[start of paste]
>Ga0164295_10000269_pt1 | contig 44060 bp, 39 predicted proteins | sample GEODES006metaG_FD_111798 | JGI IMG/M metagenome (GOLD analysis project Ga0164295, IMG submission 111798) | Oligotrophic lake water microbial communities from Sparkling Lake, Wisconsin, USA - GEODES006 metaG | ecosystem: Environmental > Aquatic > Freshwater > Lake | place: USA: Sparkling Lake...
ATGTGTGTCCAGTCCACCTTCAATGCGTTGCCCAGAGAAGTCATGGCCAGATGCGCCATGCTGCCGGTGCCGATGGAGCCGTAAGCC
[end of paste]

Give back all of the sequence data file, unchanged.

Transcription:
>Ga0164295_10000269_pt1 | contig 44060 bp, 39 predicted proteins | sample GEODES006metaG_FD_111798 | JGI IMG/M metagenome (GOLD analysis project Ga0164295, IMG submission 111798) | Oligotrophic lake water microbial communities from Sparkling Lake, Wisconsin, USA - GEODES006 metaG | ecosystem: Environmental > Aquatic > Freshwater > Lake | place: USA: Sparkling Lake...
ATGTGTGTCCAGTCCACCTTCAATGCGTTGCCCAGAGAAGTCATGGCCAGATGCGCCATGCTGCCGGTGCCGATGGAGCCGTAAGCC